Some of the songs I bought have started to annoy me so much that I deleted them altogether. I suppose you can’t help that with music. You like it, then you don’t. You need a break from it. But when your iPod or iPhone keeps shoving it in your face, particularly when you’re driving and you don’t want to be bothered with skipping over songs, then that song begins to annoy you enough so that you get home and delete it from your iTunes library, just so you won’t hear it again.

And Apple, please don’t do this only in iTunes. Make sure you do it for iPhones and iPods as well, and for the older models, too. I still have a 1st gen iPod Touch that I use from time to time, and its software hasn’t been updated in years. It’d be nice to get some extra life out of it once the new Shuffle is brought out.

Thanks in advance!

Why are we still syncing in iTunes?

What I have to talk about has to do with these two apps, which are closely related and happen to sit right next to each other in my Apps folder: iSync and iTunes. We could call it part 2 in a series of posts where I look at things that don’t sit right with Apple computers (here’s part one). I don’t intend to become a critic of Apple, but I think it only right to point things out when they don’t make sense.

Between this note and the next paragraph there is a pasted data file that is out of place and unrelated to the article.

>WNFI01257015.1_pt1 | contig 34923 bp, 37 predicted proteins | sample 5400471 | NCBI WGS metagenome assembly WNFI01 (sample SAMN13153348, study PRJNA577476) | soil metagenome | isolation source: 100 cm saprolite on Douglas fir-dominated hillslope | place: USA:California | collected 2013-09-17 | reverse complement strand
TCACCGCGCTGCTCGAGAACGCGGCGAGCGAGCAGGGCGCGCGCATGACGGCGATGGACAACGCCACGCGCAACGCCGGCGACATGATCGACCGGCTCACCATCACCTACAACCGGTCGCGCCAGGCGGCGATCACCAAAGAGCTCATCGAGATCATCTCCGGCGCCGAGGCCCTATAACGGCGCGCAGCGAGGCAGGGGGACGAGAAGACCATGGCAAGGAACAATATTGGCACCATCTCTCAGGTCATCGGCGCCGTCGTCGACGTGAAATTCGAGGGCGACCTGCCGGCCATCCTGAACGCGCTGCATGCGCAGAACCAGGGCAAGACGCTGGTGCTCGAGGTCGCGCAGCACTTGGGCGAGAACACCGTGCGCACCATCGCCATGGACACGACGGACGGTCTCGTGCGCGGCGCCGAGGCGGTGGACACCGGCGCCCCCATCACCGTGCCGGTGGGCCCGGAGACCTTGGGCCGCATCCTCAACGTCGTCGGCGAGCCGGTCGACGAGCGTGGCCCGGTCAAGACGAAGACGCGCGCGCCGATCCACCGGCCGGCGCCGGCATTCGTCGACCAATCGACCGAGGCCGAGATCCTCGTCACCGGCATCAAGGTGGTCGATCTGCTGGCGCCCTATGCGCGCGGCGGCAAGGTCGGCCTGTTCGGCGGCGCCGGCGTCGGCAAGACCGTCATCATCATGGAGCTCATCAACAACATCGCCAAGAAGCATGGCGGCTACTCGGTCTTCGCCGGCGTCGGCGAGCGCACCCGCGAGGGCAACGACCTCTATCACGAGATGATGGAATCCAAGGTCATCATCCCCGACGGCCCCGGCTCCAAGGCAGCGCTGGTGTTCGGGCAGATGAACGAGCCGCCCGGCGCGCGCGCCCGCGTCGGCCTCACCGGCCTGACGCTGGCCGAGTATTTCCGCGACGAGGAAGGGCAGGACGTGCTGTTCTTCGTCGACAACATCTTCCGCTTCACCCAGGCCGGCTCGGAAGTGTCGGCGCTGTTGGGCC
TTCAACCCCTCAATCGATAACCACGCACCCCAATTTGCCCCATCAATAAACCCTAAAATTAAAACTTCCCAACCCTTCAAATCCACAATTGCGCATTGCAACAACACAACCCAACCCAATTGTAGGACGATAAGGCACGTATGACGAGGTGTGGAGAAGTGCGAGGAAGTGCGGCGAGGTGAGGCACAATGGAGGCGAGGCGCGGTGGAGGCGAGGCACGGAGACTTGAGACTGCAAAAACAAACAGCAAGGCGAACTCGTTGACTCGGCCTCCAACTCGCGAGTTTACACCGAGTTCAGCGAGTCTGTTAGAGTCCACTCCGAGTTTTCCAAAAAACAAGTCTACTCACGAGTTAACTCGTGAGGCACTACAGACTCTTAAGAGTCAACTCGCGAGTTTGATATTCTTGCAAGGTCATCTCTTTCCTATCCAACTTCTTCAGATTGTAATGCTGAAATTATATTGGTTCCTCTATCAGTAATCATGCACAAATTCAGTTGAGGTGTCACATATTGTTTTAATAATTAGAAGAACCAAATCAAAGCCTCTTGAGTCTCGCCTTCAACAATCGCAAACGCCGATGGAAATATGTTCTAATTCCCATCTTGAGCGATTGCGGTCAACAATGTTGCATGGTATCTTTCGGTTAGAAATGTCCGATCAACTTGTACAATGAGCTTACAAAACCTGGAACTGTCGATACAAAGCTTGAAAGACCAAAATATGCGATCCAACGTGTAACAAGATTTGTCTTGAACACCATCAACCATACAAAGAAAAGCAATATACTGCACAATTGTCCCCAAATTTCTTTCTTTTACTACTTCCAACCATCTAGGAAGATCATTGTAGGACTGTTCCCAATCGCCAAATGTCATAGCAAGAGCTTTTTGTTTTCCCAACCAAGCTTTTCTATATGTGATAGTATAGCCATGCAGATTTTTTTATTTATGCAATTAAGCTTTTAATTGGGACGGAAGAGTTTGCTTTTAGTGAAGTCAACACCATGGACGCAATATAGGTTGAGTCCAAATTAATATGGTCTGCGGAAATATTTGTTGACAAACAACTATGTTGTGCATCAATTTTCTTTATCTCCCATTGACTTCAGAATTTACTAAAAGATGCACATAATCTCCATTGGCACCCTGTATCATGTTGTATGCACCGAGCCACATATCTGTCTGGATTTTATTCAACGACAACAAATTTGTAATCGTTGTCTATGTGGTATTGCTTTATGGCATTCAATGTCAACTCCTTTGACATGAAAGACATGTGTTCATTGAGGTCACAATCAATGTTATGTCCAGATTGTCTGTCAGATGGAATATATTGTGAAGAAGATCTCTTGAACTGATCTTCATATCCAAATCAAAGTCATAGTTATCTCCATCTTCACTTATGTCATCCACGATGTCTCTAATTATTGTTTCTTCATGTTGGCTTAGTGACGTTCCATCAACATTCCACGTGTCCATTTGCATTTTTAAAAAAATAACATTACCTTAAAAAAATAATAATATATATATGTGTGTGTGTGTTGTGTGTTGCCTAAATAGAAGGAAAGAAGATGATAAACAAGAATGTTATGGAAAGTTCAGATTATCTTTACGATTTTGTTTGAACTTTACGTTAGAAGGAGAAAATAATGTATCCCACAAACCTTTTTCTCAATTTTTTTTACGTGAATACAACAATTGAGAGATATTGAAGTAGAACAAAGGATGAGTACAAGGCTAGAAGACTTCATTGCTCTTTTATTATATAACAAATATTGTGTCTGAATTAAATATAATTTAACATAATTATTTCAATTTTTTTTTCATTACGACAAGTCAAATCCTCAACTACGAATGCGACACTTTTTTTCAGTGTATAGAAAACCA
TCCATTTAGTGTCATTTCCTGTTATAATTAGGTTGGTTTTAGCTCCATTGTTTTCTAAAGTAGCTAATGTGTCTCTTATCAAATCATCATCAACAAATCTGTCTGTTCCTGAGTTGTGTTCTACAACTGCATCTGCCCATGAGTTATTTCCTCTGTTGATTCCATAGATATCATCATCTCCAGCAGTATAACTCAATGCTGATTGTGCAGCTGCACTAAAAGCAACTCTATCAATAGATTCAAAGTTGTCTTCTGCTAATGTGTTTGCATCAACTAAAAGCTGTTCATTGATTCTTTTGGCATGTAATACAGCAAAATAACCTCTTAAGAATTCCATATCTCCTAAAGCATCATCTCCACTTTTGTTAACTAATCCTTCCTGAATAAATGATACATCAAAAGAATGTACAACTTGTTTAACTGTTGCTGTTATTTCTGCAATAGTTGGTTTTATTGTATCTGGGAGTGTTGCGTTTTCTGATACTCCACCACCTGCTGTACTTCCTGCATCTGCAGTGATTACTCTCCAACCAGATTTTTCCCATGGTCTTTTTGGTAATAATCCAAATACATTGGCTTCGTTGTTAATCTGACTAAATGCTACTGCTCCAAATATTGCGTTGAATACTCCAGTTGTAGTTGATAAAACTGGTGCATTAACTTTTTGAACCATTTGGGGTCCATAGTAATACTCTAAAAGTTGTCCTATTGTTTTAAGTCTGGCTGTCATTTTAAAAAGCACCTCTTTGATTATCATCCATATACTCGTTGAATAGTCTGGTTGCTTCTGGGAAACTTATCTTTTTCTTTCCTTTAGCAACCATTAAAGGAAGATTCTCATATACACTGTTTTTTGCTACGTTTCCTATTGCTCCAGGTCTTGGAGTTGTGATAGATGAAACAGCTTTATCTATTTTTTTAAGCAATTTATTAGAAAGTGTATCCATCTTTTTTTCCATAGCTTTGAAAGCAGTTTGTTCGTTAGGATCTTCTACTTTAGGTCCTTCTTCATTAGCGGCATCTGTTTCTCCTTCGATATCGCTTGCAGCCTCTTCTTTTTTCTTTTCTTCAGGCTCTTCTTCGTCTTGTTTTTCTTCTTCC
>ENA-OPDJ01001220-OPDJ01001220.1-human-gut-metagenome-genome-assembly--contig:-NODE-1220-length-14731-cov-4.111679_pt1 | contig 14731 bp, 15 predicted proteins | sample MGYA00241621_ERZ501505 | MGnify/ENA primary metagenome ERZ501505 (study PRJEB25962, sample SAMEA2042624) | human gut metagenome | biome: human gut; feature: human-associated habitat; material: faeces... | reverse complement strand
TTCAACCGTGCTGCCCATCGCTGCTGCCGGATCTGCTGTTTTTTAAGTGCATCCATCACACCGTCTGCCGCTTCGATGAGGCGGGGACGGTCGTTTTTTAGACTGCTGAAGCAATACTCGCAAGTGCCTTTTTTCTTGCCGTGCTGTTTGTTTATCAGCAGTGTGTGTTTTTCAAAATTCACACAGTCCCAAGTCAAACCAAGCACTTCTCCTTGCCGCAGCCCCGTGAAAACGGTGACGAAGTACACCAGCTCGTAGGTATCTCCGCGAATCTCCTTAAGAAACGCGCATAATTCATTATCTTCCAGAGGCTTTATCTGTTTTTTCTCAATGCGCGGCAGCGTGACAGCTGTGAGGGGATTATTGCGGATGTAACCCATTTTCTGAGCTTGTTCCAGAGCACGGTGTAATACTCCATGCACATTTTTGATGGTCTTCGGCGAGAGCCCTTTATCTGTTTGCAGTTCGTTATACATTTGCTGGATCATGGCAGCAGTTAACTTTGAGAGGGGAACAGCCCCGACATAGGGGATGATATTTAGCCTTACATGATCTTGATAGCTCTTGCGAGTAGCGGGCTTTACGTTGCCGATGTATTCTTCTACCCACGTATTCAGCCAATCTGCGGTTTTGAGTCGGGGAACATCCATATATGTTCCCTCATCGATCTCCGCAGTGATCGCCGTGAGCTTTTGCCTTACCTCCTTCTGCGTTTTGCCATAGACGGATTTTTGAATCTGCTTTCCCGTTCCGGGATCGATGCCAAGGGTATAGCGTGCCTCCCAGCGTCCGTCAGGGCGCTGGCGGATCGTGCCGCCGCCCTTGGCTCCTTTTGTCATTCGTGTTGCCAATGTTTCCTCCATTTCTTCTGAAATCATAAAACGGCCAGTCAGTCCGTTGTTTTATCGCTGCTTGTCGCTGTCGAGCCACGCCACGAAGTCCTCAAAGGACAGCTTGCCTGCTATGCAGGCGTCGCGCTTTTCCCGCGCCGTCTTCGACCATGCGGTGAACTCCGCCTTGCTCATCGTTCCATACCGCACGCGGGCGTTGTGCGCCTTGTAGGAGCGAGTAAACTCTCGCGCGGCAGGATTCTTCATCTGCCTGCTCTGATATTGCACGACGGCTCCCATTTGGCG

I’ve always been bothered by the fact that the syncing of our devices (iPods, iPhones, iPads) takes place in iTunes and not in an application dedicated to the syncing of external devices, designed from the start for this purpose, like iSync.

Perhaps at the get-go, when the iPod had just gotten released, and there was only music on it, it made sense to tie it into iTunes. But now, when most iPods do a lot more, like sync contacts, calendars, TV shows, movies and apps like video games and more, why are we still syncing in iTunes? It makes no sense to shoehorn all those syncing functions into an app designed for the organization and playback of our music.

While I’m on the subject, why is it still called iTunes? It also organizes and plays podcasts, TV shows, movies and books. Shouldn’t it be renamed to something like iMedia? (Disclaimer: I haven’t given a lot of thought to the new name, but I know iTunes doesn’t quite fit anymore.)

Back to iSync — doesn’t it make much more sense to sync devices in it? Shouldn’t it be the go-to-app for all our devices? Shouldn’t it sit prominently in the dock, and be the button we click when we connect a device, whether it be through USB or through WiFi?

It’d be a fairly easy task for Apple to take the whole syncing process out of iTunes and place it within iSync. Then, we’d see something like this when we opened iSync.

Instead, what Apple did with the new OS X version, Lion, was to take iSync out entirely. I had to go back through my Time Machine backups in order to resurrect it and restore it to my Apps folder. Their move makes no sense whatsoever!

I’d like to issue a challenge to Apple: bring back iSync, properly re-written as a syncing app for all Apple devices, and slim down iTunes — also, rename it to something more appropriate that reflects the many media files it can handle these days.